Forty Percent Of All COVID Tests In The US Are ‘Useless,’ Says Harvard Scientist

A woman administers a coronavirus test.
Joe Raedle / Getty Images

Ashish Jha, professor of global health at Harvard University, has warned that around 40 percent of tests for the novel coronavirus in the United States are “useless” in stopping the virus’s spread.

According to CNBC, the main reason behind the warning is the time involved in getting test results. Health experts have claimed that they should be returned as soon as possible — with an optimal frame of 48 hours or fewer. However, 40 percent of tests take longer than three days, making it nearly impossible to contact trace in addition to making it difficult for test-takers to properly quarantine without an official diagnosis.

“It’s really clear that if tests take more than 48 hours, you’ve lost the window for contact tracing,” Dr. Jha explained.

“I think, basically, beyond 72… the test is close to useless.”

The statements were echoed by Shannon Mayer, a 31-year-old Chicagoan who had gotten a test earlier this summer after experiencing difficulty breathing. Though she had the test taken on July 1, she did not receive results until more than three weeks later on July 24. The results ended up being negative.

“The whole purpose is to find out if I have it before it’s over,” Mayer said.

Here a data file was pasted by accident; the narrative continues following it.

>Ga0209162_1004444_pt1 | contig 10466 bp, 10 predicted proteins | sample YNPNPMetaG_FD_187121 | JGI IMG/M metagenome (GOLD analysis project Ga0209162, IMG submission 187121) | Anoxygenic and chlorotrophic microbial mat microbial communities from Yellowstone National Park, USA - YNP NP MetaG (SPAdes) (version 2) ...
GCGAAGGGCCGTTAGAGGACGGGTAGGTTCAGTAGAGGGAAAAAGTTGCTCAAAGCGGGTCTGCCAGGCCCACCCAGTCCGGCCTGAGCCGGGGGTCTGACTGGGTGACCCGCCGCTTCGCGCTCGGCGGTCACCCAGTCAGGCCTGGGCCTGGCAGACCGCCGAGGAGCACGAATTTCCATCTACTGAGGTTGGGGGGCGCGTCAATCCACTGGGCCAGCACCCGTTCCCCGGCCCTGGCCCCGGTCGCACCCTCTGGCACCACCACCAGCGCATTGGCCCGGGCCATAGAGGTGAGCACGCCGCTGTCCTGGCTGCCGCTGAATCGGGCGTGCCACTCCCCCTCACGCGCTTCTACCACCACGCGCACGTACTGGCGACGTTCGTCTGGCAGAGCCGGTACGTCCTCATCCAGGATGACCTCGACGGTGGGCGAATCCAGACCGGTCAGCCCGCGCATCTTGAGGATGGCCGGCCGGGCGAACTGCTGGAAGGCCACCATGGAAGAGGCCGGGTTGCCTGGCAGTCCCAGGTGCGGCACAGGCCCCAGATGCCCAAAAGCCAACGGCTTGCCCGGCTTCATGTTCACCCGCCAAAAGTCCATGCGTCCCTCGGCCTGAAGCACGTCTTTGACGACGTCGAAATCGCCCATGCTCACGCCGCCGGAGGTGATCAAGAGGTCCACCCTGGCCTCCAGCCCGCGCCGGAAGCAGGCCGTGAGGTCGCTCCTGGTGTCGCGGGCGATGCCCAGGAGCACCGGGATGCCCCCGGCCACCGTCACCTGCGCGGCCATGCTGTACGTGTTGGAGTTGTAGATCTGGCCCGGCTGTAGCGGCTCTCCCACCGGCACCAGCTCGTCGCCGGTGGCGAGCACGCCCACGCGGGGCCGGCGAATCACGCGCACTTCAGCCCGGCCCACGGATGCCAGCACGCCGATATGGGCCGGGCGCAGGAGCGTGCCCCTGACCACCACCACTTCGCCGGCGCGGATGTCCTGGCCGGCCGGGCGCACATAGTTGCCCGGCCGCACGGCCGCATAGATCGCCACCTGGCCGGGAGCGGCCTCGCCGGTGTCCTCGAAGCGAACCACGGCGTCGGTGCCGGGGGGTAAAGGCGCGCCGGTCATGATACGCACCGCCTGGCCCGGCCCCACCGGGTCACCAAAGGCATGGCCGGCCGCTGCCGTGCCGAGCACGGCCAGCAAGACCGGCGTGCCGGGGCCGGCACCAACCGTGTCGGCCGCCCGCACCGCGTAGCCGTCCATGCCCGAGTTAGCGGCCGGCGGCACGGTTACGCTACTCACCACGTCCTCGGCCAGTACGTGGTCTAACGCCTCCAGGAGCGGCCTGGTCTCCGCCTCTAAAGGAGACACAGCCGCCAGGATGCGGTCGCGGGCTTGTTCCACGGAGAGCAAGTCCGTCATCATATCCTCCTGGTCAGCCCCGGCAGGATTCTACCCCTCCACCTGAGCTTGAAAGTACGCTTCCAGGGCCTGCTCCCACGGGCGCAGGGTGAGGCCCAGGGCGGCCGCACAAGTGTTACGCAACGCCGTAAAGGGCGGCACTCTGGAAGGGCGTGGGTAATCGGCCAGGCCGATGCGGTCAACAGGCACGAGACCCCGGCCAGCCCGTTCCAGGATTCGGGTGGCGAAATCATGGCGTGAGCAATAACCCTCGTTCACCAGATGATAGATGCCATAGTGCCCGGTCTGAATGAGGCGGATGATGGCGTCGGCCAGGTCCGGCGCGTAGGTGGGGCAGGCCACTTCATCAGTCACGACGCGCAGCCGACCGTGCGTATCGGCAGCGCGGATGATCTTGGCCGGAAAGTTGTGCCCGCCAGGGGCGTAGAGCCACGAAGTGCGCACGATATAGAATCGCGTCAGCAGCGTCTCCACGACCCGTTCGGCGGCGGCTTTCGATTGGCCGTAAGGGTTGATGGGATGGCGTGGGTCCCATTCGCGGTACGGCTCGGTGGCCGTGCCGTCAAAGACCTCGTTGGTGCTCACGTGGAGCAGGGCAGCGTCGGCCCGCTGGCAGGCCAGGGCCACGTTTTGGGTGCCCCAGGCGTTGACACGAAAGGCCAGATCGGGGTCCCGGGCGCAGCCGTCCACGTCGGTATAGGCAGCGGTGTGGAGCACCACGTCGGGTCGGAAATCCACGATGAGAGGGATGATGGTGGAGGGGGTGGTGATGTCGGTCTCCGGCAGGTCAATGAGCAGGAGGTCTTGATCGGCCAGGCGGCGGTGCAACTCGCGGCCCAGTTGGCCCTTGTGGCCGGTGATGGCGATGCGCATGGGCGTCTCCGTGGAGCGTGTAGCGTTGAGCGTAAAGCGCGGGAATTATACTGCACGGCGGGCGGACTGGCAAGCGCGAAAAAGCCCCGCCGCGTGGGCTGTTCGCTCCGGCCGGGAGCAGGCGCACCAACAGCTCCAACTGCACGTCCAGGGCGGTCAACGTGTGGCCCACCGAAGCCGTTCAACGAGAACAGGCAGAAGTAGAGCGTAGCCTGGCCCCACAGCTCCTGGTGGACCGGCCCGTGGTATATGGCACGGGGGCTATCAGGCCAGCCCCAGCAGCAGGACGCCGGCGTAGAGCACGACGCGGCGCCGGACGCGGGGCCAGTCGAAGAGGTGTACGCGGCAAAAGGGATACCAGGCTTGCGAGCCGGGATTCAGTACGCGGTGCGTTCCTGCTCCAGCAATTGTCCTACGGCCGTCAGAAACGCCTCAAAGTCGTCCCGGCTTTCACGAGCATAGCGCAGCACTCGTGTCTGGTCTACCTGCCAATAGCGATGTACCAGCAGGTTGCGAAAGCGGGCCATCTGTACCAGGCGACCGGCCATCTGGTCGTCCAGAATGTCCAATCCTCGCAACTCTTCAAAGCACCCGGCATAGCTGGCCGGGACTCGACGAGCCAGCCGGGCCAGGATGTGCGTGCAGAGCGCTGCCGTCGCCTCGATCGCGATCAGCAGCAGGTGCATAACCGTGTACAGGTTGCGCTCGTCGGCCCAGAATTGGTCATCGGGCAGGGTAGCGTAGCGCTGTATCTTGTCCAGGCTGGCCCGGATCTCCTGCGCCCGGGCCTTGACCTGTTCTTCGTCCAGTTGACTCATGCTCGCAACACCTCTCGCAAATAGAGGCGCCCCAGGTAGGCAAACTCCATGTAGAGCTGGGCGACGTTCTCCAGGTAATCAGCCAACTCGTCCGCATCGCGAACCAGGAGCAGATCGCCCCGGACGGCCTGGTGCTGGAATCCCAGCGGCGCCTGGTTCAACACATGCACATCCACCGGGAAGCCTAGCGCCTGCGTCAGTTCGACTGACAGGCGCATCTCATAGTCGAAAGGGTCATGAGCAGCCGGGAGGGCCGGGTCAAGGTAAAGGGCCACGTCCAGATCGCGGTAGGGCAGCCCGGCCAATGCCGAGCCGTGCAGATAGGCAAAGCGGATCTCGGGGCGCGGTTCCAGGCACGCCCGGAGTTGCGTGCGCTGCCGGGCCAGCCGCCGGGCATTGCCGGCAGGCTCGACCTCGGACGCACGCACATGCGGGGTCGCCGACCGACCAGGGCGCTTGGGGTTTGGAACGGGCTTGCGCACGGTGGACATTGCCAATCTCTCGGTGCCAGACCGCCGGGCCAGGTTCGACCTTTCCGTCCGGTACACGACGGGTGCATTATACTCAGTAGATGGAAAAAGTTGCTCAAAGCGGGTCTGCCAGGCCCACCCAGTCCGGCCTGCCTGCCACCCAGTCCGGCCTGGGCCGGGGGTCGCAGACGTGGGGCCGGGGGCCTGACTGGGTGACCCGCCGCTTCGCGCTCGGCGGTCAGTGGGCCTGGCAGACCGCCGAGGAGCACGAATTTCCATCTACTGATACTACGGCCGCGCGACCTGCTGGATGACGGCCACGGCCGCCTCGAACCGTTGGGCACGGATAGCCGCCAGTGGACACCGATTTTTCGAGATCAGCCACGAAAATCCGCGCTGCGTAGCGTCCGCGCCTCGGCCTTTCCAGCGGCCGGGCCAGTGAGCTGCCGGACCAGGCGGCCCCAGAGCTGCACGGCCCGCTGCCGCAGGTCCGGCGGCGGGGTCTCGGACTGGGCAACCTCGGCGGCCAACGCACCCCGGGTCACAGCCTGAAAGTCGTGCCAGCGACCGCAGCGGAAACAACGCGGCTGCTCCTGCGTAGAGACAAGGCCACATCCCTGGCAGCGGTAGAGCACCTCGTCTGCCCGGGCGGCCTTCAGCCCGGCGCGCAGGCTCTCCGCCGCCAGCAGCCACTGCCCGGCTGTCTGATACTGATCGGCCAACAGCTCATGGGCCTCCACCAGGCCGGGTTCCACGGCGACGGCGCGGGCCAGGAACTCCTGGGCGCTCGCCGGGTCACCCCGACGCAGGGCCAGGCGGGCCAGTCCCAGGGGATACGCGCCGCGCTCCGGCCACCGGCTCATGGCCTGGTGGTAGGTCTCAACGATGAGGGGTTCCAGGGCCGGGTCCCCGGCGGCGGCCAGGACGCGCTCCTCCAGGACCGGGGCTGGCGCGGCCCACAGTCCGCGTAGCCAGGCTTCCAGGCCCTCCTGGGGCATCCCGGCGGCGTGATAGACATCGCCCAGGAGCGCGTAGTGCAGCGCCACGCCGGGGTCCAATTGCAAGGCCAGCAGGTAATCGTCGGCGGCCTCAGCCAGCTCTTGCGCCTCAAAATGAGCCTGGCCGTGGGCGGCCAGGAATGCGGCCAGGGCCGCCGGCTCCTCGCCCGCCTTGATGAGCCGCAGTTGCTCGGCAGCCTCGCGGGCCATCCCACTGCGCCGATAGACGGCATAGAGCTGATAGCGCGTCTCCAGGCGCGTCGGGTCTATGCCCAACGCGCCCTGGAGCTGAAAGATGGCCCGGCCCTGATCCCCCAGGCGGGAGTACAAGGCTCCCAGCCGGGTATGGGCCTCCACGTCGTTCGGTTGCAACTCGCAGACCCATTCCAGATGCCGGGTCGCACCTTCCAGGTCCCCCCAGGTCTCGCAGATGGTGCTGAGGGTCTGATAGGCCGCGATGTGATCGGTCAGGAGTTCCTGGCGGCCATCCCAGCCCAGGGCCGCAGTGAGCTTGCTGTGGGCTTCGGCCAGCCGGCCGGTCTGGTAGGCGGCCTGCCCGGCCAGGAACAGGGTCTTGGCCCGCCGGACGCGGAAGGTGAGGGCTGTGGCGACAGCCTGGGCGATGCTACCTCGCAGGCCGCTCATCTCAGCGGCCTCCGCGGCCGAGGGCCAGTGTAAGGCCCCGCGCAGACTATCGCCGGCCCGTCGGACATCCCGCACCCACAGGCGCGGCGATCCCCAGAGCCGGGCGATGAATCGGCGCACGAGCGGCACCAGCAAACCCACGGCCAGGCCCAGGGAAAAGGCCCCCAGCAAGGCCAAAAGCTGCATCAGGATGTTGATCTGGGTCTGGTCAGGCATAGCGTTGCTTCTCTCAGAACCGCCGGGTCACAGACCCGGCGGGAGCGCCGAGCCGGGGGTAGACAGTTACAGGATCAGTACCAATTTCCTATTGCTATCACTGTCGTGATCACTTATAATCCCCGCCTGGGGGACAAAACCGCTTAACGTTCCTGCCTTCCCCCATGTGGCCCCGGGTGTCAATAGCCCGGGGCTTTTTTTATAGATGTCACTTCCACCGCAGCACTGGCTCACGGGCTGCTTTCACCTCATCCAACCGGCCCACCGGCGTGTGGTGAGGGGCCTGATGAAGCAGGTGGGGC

“So that just completely defeated the purpose.”

An investigation into the matter found that test times tended to vary state by state. For example, Massachusetts and North Dakota both boast effective turnarounds, averaging a little more than 48 hours. However, other states were not as efficient. Arizona and West Virginia had an average turnaround of four and a half days, and Indiana ranked worst in the nation with an average of more than five days.

Labs have also been hit by delays in returning results. For example, Quest Diagnostics admitted that their return window for non-priority patients had been more than a week during mid-July. The company has since said that after increasing capacity, diagnoses take around two to three days.

Dr. Jacqueline Delmont, Chief Medical Officer of SOMOS Community Care, takes blood from a person for a COVID-19 antibody test in a medical tent at a testing site locate at the Miami Lakes Youth Center on July 22, 2020 in Miami Lakes, Florida. Testing is being provided by doctors from New York City associated with SOMOS Community Care, as the state of Florida experiences a surge in coronavirus cases.
  Joe Raedle / Getty Images

However, the timeframe could also be shorter because fewer people are currently getting tested. Dr. Jha has warned that this could only worsen the pandemic, as it obscures medical experts’ knowledge of the virus’s spread.

“It makes examining case declines much harder to interpret,” he said.

“If cases are down by 30 percent but testing is down by 30 percent, what’s happening with cases? Is it more, is it less, is it about the same? And we’re all doing guesswork,” he concluded.

Meanwhile, in other COVID-19 related news, the CDC has warned that the pandemic is causing a severe spike in mental health issues, as was recently reported by The Inquisitr.

The coronavirus has currently infected around 5.4 million people in the U.S. and claimed around 170,000 lives in the country.